Technically speaking, some rabbits are capable of swimming. Wild rabbits will occasionally swim, but only in the face of grave danger. Rabbits may have to enter the water if they are trapped between water and a dangerous predator. Rabbits do not swim recreationally. Additionally, submerging in water poses a great risk for rabbits’ health and stress levels. For domestic rabbits, the aftermath of swimming can even lead to death.
The Marsh Rabbit is a species of cottontail rabbit that lives in the swamps of the Southeastern United States. These unique rabbits have adapted specific evolutionary traits that make them more capable of entering the water in an emergency. Marsh rabbits are categorized by their unusually broad face, small ears, short legs, and tail. These odd creatures walk with all four feet touching the ground alternatively, like a cat, rather than hopping around like a typical rabbit.
If flushed out of their hiding spots in swamp vegetation, Marsh Rabbits will often lie low in muddy water, with only their eyes and noses above the surface. If chased, Marsh Rabbits will readily enter the water and are strong swimmers.
Marsh Rabbits make their nests in dense thickets completely surrounded by water for safety. Unlike other rabbit species, swimming comes naturally to them and does not carry grave consequences in terms of stress and body temperature.
It’s important to note that Marsh Rabbits are a completely separate species from other wild rabbits, and from the domestic rabbits we keep in our homes. The swimming abilities they possess come from evolutionary traits and cannot be taught. A Marsh Rabbit is as different from your rabbit at home as a Pomeranian is from a wolf!
Domestic Rabbits: Baths Can Kill
It might seem fun to test out your rabbit’s ability to swim, but such a stressful event can have deadly consequences. Rabbits are rather extreme examples of prey animals. Overwhelming new stimuli or environmental changes can be incredibly stressful to them. Domestic rabbits are known for their low stress thresholds; in fact, stress-related heart attacks are a common cause of death. Being forced to swim, or even simply being bathed, is stressful enough to give a rabbit a heart attack.
Routine bathing is completely unnecessary for rabbits. Bathing can strip rabbits’ fur of their natural oils, worsening the condition of their coat. If the stress of a bath doesn’t kill a rabbit, they can die from being chilled after a bath. Most rabbits will find a blow dryer to be incredibly frightening, too.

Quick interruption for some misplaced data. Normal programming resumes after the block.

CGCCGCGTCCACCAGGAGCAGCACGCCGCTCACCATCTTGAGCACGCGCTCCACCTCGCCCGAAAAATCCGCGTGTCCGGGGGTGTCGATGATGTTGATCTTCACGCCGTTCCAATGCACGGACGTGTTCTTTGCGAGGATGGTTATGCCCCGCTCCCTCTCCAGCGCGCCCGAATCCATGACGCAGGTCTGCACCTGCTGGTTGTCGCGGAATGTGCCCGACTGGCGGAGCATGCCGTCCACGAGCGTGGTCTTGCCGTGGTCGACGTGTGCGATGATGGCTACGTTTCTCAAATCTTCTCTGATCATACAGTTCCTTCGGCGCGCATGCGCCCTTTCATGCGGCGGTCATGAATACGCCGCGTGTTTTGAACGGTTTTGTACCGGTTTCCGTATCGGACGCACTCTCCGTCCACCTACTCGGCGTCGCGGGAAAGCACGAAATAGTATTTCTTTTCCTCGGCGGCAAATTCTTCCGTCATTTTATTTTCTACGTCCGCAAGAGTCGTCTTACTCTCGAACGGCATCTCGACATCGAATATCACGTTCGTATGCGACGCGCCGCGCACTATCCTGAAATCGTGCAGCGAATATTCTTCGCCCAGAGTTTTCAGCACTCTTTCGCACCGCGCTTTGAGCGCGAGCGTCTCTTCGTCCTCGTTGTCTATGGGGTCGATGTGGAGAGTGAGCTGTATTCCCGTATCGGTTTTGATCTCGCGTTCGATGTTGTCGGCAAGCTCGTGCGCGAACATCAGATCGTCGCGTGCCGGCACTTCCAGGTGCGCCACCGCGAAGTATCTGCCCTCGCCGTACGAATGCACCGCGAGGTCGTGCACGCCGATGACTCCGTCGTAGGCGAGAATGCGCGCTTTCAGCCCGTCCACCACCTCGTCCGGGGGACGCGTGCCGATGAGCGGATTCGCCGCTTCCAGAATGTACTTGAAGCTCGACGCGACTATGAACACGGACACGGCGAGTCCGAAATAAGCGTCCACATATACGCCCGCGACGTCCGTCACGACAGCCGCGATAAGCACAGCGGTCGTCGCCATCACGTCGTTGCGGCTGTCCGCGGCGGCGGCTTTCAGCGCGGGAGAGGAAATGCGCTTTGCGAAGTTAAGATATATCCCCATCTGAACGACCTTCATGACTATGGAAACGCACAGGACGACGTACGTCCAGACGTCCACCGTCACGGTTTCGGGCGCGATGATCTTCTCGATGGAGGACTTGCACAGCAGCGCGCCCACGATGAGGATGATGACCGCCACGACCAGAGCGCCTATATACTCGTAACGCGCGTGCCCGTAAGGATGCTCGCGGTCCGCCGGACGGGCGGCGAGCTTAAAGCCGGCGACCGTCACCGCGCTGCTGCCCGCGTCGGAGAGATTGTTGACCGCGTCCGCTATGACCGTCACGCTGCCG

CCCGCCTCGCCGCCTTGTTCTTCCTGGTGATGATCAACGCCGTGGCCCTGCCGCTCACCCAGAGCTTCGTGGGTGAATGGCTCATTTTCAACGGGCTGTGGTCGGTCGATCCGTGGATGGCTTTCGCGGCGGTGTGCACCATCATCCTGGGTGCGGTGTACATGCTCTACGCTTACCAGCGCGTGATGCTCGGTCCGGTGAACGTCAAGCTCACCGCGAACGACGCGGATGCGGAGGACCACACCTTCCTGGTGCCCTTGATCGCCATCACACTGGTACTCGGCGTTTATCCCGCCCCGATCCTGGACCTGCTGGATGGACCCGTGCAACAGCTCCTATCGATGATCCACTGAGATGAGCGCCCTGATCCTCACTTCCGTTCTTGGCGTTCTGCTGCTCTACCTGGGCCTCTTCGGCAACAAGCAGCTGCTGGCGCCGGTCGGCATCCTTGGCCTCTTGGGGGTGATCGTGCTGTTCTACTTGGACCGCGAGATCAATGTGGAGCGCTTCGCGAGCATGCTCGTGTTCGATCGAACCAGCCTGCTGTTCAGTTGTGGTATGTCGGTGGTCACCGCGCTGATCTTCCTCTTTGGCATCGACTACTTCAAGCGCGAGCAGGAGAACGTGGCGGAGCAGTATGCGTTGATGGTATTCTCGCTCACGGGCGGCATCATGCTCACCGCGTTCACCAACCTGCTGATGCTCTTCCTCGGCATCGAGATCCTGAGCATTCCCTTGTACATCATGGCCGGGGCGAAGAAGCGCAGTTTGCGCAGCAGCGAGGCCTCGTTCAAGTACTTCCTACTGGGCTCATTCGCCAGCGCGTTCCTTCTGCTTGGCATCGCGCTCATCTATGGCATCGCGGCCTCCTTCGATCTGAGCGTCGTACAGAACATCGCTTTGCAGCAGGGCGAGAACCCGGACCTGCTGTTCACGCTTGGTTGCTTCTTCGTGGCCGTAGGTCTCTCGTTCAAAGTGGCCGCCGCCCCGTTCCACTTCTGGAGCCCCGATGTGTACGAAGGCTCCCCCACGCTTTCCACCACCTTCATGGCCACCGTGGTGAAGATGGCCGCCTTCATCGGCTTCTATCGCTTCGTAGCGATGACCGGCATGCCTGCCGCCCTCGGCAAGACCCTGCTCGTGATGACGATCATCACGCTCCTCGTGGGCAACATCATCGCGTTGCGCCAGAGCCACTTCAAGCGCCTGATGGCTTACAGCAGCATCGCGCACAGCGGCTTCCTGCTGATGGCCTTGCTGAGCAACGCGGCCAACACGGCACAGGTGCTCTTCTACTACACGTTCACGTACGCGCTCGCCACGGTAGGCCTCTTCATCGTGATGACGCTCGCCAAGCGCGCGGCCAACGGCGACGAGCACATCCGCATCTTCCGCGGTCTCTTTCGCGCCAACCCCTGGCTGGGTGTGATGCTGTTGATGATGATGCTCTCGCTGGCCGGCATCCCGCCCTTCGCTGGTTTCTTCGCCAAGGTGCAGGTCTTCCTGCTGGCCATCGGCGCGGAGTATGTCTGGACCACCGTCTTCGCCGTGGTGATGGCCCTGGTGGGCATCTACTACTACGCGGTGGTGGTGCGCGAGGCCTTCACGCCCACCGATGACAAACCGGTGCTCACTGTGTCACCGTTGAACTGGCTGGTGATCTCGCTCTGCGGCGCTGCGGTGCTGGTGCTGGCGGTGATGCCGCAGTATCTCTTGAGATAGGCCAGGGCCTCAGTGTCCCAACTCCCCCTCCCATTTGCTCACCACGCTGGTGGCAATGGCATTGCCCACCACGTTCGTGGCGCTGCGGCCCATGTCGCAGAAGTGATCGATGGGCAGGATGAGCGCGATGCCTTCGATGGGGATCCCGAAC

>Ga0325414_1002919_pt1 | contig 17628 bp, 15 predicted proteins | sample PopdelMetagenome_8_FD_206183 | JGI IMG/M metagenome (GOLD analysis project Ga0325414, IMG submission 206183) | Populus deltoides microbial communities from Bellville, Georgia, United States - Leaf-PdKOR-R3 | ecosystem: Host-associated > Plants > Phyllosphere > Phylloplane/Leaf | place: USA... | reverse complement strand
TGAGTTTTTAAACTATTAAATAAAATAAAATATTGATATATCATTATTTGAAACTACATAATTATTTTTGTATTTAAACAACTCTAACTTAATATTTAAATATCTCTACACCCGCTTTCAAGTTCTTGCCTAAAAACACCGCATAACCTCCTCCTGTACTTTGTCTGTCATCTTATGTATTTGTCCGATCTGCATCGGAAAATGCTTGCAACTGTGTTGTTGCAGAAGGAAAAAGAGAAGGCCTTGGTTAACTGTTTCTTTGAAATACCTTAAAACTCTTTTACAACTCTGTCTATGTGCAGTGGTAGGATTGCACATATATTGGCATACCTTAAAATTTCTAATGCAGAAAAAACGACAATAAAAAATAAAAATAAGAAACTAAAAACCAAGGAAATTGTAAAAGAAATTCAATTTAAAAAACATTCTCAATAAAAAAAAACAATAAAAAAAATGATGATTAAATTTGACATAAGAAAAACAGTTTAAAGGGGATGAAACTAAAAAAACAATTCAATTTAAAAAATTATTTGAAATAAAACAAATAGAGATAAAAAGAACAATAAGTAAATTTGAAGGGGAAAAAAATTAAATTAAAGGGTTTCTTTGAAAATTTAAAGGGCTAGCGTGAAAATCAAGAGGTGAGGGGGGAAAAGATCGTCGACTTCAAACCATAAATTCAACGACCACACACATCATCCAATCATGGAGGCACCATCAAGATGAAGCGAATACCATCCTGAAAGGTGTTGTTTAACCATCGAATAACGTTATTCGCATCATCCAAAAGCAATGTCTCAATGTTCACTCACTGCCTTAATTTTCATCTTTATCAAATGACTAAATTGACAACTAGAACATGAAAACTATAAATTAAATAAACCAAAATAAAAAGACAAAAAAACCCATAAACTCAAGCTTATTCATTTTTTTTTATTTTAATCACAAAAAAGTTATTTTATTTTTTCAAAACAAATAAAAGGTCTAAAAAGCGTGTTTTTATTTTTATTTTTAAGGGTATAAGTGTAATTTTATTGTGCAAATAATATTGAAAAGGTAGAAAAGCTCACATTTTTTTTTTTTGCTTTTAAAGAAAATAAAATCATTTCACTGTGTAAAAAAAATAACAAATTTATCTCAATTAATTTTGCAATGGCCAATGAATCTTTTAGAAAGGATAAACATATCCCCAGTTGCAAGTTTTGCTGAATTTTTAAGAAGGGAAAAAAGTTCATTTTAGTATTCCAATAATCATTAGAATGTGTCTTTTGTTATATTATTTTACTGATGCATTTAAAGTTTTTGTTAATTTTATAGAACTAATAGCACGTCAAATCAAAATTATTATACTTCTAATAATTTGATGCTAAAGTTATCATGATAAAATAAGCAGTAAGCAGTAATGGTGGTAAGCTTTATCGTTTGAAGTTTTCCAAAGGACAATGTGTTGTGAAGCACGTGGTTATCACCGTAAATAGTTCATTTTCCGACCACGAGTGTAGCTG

If in doubt, always err on the side of caution. If your rabbit has gotten themselves dirty, unless they are covered in a toxic or dangerous substance, they should be able to clean themselves. A damp cloth and a brushing session can help, too.
Keeping Rabbits Clean
The good news is that rabbits are highly effective at keeping themselves clean. Humans have to bathe dogs because of their lack of flexibility and inability to groom themselves fully, but rabbits are cat-like in their ability to keep clean. In fact, there’s nothing cuter than a rabbit bathing herself. She’ll sit up on her hind legs, lick her paws thoroughly, and then use her paws to wash her chest, face, and ears. Rabbits are flexible animals, and their adorable pink tongues can reach every part of their bodies.
You can help your rabbit stay clean by keeping their living quarters sanitary. Change the rabbit’s litterbox daily, sweep up stray poops, and wash towels and blankets stained with urine. Rabbits should live in a large X-pen enclosure or free-range indoors.
Keeping rabbits in outdoor wire hutches is not only inhumane, but it also leads to poor rabbit hygiene. Rabbits who live in wire hutches are often left with long-term urine stains on their hind legs and rear ends. The wire material is difficult to keep clean and accumulates urine and feces easily.
Long-haired rabbits can be brushed regularly to prevent matting and urine stains. Rabbit skin is thin, so it’s important to use a soft brush and proceed gently. These rabbits can also be trimmed using scissors to decrease maintenance.
Alternatives to Bathing
There are certain instances in which a veterinarian might recommend a medicated bath for a rabbit with extreme skin problems, or when a rabbit experiencing matting or diarrhea might need a butt bath. In that case, it’s important to seek expert advice about how best to wash and dry the rabbit while minimizing health risks.
Even in these circumstances, using a damp washcloth and a jug or Tupperware of water would be safer than lowering the rabbit into water, or using a faucet or showerhead. The less noise and flowing water, the better. Rabbits should never be given a full-body bath.
Keeping rabbits in sanitary conditions, brushing regularly, and examining their hygiene levels regularly can help prevent the need for bathing.
If a rabbit has picked up an external parasite during outdoor time, such as fleas, bathing is not the solution. Instead, a rabbit-safe topical flea treatment solution, such as Revolution, will kill the fleas in a matter of a single day. Always consult with a veterinarian before using a product like Revolution, and be sure to dose the product correctly.